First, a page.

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April 21, 2014

Andrew Silow-Carroll: Passoverkill? Suggestions to make next year's seders even more culturally sensitive

Sara Israelsen Hartley: Seeking the Divine: An ancient connection in a new context

Christine M. Flowers: Priest's execution in Syria should be call to action

Courtnie Erickson: How to help kids accept the poor decisions of others

Lizette Borreli: A Glass Of Milk A Day Keeps Knee Arthritis At Bay

Lizette Borreli: 5 Health Conditions Your Breath Knows Before You Do

The Kosher Gourmet by Betty Rosbottom Coconut Walnut Bars' golden brown morsels are a beautifully balanced delectable delight

April 18, 2014

Rabbi Yonason Goldson: Clarifying one of the greatest philosophical conundrums in theology

Caroline B. Glick: The disappearance of US will

Megan Wallgren: 10 things I've learned from my teenagers

Lizette Borreli: Green Tea Boosts Brain Power, May Help Treat Dementia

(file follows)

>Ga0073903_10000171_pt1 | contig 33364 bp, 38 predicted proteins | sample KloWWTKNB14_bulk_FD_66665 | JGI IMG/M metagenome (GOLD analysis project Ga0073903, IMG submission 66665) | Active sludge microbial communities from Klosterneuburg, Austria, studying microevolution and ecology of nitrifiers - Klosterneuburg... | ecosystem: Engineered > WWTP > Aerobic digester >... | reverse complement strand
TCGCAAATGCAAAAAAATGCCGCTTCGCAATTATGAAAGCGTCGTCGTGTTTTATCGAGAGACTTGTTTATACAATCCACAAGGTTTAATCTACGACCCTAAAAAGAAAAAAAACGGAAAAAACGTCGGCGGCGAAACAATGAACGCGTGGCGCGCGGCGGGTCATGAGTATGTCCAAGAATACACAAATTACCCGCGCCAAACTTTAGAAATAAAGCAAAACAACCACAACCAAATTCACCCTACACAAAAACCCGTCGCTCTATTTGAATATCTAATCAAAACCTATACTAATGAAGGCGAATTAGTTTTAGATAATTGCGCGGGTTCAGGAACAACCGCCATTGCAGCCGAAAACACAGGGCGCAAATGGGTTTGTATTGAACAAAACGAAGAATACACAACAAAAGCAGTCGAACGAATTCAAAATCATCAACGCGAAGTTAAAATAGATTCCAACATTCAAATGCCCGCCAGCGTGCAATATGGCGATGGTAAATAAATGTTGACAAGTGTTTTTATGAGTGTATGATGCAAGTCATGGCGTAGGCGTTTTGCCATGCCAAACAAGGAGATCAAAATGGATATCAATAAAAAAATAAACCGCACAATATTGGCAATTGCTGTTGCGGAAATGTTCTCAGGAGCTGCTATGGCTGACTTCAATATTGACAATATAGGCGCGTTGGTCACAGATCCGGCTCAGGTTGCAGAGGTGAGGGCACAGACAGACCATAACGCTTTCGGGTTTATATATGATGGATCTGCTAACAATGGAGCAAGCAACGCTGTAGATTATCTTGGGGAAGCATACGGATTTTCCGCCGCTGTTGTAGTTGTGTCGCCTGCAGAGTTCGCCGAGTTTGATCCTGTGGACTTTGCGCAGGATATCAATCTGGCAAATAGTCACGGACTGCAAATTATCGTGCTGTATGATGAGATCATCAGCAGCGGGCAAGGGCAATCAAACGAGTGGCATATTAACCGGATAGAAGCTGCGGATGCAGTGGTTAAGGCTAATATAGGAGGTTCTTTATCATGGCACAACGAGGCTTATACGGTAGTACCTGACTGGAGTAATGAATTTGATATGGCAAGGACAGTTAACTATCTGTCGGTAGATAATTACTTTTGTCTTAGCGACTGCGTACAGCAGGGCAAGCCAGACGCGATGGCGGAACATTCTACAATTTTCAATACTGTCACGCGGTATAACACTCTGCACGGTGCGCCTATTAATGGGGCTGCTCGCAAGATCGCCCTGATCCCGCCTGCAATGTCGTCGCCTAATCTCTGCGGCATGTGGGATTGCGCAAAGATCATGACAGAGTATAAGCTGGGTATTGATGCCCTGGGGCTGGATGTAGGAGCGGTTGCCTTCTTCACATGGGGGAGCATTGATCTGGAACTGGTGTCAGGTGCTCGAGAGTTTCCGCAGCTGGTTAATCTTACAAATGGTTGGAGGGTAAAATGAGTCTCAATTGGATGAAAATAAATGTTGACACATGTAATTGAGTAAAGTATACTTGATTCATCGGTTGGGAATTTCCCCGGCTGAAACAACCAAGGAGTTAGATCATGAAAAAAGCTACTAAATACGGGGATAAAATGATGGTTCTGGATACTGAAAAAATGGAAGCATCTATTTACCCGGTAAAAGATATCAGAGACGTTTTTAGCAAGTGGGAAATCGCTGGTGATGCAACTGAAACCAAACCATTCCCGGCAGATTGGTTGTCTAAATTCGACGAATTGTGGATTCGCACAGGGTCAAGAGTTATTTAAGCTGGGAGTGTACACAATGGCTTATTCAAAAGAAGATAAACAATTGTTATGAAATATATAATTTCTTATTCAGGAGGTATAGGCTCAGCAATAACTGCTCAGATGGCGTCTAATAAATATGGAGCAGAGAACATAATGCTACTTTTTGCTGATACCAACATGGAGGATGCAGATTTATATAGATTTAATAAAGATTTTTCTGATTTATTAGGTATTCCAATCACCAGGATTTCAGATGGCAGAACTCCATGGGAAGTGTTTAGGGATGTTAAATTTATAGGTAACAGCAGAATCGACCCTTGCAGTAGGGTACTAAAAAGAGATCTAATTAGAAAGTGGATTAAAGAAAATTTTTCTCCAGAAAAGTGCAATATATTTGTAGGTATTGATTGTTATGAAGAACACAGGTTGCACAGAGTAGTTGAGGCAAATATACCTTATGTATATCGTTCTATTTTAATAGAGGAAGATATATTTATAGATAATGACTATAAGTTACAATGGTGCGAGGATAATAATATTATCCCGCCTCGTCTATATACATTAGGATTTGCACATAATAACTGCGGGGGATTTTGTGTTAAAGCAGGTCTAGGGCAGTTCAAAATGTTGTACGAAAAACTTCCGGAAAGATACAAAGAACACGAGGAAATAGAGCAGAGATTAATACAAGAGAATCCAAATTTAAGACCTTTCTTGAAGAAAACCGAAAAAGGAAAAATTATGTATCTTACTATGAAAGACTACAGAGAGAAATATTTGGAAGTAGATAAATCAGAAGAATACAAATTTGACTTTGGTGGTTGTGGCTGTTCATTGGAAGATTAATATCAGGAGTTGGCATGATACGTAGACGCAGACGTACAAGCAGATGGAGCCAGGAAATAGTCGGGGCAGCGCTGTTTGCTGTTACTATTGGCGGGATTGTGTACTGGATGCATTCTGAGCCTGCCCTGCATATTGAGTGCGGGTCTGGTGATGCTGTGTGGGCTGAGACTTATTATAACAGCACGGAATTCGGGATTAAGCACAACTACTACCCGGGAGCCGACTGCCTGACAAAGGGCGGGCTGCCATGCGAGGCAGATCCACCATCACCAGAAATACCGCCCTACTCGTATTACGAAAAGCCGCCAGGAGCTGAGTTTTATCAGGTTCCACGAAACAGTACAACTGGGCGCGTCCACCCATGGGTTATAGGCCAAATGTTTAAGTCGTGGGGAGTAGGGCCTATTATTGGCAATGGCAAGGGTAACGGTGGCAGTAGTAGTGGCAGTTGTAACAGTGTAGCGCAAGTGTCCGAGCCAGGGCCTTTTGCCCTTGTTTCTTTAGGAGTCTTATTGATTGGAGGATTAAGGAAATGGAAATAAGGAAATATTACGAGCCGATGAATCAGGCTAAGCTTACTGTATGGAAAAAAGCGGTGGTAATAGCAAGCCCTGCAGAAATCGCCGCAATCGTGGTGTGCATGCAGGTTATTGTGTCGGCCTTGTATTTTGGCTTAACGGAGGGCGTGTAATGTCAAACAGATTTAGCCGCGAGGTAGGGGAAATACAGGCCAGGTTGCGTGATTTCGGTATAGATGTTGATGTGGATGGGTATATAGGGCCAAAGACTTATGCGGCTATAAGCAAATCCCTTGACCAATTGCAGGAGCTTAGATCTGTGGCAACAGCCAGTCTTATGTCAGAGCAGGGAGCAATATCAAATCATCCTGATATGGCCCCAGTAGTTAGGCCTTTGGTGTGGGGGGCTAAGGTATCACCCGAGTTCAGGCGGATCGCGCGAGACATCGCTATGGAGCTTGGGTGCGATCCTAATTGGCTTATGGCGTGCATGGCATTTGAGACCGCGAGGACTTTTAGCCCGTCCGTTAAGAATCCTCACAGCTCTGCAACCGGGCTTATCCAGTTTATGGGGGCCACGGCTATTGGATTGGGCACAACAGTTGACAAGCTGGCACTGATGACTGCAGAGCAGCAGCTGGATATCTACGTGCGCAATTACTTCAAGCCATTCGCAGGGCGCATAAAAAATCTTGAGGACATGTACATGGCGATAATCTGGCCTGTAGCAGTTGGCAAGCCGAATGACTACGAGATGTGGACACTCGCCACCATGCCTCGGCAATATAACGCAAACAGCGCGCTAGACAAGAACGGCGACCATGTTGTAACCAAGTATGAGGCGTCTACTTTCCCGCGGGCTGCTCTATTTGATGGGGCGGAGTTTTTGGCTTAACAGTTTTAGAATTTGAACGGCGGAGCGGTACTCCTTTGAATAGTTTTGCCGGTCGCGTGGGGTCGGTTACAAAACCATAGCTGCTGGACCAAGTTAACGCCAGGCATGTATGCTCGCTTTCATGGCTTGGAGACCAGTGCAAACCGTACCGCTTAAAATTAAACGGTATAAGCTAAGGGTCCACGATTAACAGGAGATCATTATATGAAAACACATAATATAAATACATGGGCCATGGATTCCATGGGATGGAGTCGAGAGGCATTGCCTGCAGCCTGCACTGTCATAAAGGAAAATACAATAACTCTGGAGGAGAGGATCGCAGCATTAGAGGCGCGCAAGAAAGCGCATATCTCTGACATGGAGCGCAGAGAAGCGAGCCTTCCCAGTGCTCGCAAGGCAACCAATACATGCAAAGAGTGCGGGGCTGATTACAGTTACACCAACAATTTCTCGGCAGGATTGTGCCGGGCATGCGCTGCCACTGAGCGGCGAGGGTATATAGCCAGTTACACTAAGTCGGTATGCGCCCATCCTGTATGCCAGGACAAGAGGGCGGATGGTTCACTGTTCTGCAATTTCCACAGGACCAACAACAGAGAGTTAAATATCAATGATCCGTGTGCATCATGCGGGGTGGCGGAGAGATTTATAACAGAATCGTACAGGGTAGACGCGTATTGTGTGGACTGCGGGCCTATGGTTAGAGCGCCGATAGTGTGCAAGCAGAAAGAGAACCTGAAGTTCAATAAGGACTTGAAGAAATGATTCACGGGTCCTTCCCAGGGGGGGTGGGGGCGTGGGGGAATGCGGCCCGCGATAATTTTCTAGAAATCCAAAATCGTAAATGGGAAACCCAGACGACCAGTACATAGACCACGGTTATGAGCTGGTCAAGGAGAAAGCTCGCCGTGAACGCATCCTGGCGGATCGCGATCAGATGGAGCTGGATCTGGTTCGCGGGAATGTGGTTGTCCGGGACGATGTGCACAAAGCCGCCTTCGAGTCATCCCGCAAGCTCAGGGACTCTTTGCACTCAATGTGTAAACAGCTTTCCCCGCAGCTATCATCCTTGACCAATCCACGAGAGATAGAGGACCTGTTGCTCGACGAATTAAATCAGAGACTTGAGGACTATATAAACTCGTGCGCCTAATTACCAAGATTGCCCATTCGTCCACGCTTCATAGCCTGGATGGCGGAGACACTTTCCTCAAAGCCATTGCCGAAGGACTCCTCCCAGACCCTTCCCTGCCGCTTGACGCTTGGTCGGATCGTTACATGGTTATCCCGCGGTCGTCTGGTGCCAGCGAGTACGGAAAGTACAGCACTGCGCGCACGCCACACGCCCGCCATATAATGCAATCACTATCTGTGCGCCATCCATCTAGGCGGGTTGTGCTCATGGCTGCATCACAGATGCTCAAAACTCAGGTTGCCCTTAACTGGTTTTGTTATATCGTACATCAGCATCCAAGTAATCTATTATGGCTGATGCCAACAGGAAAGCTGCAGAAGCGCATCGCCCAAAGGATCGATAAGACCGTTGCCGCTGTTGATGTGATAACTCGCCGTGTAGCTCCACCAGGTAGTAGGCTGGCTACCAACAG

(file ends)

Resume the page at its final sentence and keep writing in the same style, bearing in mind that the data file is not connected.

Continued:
John Ericson: Trying hard to be 'positive' but never succeeding? Blame Your Brain

The Kosher Gourmet by Julie Rothman Almondy, flourless torta del re (Italian king's cake), has royal roots, is simple to make, . . . but devour it because it's simply delicious

April 14, 2014

Rabbi Dr Naftali Brawer: Passover frees us from the tyranny of time

Greg Crosby: Passing Over Religion

Eric Schulzke: First degree: How America really recovered from a murder epidemic

Georgia Lee: When love is not enough: Teaching your kids about the realities of adult relationships

Cameron Huddleston: Freebies for Your Lawn and Garden

Gordon Pape: How you can tell if your financial adviser is setting you up for potential ruin

Dana Dovey: Up to 500,000 people die each year from hepatitis C-related liver disease. New Treatment Has Over 90% Success Rate

Justin Caba: Eating Watermelon Can Help Control High Blood Pressure